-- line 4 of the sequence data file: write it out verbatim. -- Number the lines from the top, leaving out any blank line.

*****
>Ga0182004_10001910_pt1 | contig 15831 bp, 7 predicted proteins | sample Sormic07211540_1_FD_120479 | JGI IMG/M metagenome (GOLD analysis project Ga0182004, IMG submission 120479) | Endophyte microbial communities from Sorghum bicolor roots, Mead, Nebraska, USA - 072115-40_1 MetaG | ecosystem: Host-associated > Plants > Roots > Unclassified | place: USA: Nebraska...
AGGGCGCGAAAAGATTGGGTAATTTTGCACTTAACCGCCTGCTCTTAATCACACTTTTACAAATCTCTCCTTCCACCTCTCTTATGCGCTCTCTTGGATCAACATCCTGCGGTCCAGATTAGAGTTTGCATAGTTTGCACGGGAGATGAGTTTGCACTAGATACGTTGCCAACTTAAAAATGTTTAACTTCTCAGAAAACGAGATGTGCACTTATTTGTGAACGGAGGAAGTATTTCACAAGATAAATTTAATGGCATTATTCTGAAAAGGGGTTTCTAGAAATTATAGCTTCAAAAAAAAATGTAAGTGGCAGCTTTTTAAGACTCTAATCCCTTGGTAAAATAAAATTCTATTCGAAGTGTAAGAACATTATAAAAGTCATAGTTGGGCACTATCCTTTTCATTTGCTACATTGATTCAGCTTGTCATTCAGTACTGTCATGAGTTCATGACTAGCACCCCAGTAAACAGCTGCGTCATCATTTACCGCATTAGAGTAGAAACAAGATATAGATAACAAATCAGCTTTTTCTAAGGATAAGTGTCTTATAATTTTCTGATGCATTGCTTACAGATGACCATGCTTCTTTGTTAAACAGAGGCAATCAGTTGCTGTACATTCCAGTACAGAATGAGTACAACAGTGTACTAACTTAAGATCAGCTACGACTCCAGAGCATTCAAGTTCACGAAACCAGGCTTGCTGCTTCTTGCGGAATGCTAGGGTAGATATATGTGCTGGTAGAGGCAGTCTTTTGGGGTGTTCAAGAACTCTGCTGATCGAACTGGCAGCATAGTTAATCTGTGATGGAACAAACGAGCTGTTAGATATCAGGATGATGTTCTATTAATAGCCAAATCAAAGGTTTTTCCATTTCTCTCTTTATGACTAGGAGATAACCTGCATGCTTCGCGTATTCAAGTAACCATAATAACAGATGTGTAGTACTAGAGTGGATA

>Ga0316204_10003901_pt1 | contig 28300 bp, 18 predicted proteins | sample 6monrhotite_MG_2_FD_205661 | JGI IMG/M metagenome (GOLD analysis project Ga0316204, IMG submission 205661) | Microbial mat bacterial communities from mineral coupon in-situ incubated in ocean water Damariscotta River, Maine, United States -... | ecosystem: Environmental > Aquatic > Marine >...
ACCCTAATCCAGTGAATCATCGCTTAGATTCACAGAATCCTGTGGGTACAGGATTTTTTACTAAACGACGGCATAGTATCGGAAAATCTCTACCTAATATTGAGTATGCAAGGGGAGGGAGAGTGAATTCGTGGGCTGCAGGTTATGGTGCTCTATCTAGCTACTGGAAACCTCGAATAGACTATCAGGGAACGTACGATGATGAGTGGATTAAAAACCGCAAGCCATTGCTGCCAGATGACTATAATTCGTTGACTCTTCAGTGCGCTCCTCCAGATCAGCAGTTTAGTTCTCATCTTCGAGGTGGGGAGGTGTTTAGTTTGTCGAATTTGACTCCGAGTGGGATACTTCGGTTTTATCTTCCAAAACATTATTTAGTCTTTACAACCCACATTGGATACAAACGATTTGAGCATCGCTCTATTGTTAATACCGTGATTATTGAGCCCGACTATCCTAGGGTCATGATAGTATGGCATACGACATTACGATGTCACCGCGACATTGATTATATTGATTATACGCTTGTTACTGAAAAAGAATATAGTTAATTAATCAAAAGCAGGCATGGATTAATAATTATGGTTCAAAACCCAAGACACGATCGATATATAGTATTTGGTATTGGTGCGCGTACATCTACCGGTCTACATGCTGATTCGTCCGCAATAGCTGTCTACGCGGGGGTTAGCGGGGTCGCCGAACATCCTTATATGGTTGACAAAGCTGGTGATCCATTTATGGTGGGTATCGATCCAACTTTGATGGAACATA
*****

ACCCTAATCCAGTGAATCATCGCTTAGATTCACAGAATCCTGTGGGTACAGGATTTTTTACTAAACGACGGCATAGTATCGGAAAATCTCTACCTAATATTGAGTATGCAAGGGGAGGGAGAGTGAATTCGTGGGCTGCAGGTTATGGTGCTCTATCTAGCTACTGGAAACCTCGAATAGACTATCAGGGAACGTACGATGATGAGTGGATTAAAAACCGCAAGCCATTGCTGCCAGATGACTATAATTCGTTGACTCTTCAGTGCGCTCCTCCAGATCAGCAGTTTAGTTCTCATCTTCGAGGTGGGGAGGTGTTTAGTTTGTCGAATTTGACTCCGAGTGGGATACTTCGGTTTTATCTTCCAAAACATTATTTAGTCTTTACAACCCACATTGGATACAAACGATTTGAGCATCGCTCTATTGTTAATACCGTGATTATTGAGCCCGACTATCCTAGGGTCATGATAGTATGGCATACGACATTACGATGTCACCGCGACATTGATTATATTGATTATACGCTTGTTACTGAAAAAGAATATAGTTAATTAATCAAAAGCAGGCATGGATTAATAATTATGGTTCAAAACCCAAGACACGATCGATATATAGTATTTGGTATTGGTGCGCGTACATCTACCGGTCTACATGCTGATTCGTCCGCAATAGCTGTCTACGCGGGGGTTAGCGGGGTCGCCGAACATCCTTATATGGTTGACAAAGCTGGTGATCCATTTATGGTGGGTATCGATCCAACTTTGATGGAACATA